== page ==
Wednesday, October 14, 2015

Wordplay Wednesday™ October 14, 2015 – Jack-o-Who?

Jack-o’-Who? What?

You may think my choice for the fourth week of Weird Halloween Words is rather banal and too commonplace to be weird. Au contraire my little chickadees (a French tribute to relatives heading to Paris* this week!).
All About Pumpkins

JACK-O’-LANTERN (jakʹɘ lantʹɘrn): n. a hollow pumpkin cut to look like a face and usually illuminated inside as by a candle, used as a decoration at Halloween.

Few call it a Jack-o’-lantern anymore. That’s really a shame, because Jack-o’-lantern is way more creative and interesting than “Halloween pumpkin” – which we have come to assume is carved.

Using the name, Jack, probably stepped on someone’s politically correct toes, so the term fell out of favor. But what is a Jack-o’-lantern, really?
Wiki origins makes several suggestions, from a quaint term used as early as the 1660s for will-o’-the-wisp, an eerie light over the bogs, to an 1837 account of a Limerick pub’s gourd carving contest, with the prize bestowed on the “best crown of Jack McLantern.”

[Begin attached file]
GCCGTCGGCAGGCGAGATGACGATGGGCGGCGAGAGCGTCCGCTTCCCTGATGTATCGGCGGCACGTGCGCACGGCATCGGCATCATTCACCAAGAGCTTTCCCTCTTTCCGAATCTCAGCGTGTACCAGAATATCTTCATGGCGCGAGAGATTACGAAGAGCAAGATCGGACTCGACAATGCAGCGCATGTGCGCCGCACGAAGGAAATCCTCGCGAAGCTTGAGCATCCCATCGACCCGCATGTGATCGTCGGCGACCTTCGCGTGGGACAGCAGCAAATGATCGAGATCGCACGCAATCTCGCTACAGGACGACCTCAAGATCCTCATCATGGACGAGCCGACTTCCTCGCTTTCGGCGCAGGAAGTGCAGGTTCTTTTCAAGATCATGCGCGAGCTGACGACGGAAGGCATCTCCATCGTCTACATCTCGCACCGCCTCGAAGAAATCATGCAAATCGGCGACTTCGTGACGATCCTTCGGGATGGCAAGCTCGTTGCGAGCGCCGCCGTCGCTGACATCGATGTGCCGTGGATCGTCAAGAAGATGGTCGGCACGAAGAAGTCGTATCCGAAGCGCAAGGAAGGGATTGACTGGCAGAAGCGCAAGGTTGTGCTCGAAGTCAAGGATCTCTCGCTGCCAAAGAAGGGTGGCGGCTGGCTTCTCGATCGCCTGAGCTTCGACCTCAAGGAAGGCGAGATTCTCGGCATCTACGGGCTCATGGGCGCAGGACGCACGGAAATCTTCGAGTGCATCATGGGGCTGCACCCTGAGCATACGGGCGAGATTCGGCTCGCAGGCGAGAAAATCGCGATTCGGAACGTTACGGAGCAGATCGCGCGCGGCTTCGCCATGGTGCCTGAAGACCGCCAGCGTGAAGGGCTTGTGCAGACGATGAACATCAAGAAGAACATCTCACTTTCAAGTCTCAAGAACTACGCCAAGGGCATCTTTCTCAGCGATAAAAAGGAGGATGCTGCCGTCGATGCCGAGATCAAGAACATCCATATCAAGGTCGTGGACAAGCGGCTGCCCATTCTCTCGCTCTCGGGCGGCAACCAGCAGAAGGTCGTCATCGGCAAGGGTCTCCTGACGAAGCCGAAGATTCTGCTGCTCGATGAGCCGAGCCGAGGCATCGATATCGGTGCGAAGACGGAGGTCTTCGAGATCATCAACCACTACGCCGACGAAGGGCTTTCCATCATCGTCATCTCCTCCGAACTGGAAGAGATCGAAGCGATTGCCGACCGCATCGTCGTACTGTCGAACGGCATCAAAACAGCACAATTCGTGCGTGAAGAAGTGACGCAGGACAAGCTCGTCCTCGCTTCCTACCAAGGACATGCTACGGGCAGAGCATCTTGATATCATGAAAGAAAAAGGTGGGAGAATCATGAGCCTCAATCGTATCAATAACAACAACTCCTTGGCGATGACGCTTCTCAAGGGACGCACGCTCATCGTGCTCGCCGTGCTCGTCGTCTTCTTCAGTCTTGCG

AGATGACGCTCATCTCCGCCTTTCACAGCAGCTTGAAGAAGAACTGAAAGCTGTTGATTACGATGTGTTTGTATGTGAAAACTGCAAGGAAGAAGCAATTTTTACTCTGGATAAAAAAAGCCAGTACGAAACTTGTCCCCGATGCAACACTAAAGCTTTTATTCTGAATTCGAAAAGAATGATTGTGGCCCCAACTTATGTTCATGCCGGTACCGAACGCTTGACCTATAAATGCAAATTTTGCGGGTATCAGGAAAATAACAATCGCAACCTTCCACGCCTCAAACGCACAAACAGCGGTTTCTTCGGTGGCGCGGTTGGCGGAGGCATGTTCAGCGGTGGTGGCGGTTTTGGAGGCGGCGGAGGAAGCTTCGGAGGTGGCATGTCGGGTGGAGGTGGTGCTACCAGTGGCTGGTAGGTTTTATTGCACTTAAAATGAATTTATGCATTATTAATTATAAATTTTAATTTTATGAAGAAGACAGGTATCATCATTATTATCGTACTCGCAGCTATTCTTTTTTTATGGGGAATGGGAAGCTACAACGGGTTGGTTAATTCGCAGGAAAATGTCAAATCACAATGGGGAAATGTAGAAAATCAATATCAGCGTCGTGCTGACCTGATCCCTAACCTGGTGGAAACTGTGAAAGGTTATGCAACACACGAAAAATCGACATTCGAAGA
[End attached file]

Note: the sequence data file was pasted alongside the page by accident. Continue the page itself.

My favorite Jack-o’-lantern legend told by several sources is one in which we impish Irish are (again) telling centuries old tales.
Turnips turn ghoulish

Many brought over as slaves, our ancestors looked for ways to preserve their Halloween (Samhain / harvest) festivals, and substituted the more scarce turnips and such used for celebrations, with the plentiful pumpkins. Trailing along with the Celtic festivals, came the legend of “Stingy Jack.”

Now Jack, being a cunning old coot, thought he could make a deal with the devil. Silly boy. 

Devilish pumpkin carving
You know the adage, “Fool me once, shame on you; fool me twice, shame on me.” For Jack, the devil added: “The second time, I get even.”

Irish Jack hoodwinked the devil a couple of times – the first was over a drink, of course! So the devil “… sent Jack off into the dark night with only a burning coal to light his way,” says’s entertaining account of the legend. “Jack put the coal into a carved-out turnip and has been roaming the Earth with [it] ever since. The Irish began to refer to this ghostly figure as ‘Jack of the Lantern,’ and then, simply ‘Jack O’Lantern.’”

With pumpkins presenting the carved object of choice in America, they also became a household sign of protection, “… placing them into windows or near doors to frighten away Stingy Jack and other wandering evil spirits.”
Respect the vegetable

And you thought it was just one big-ol’ pumpkin-carving contest.

Jack o' the lantern! Joan the wad**,
Who tickled the maid and made her mad
Light me home, the weather's bad
     ~ Cornish folklorist Dr. Thomas Quiller Couch (d. 1884)


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* Enjoy the 1951 trailer for American in Paris film!
** Another term for Will-o’-the-wisp.

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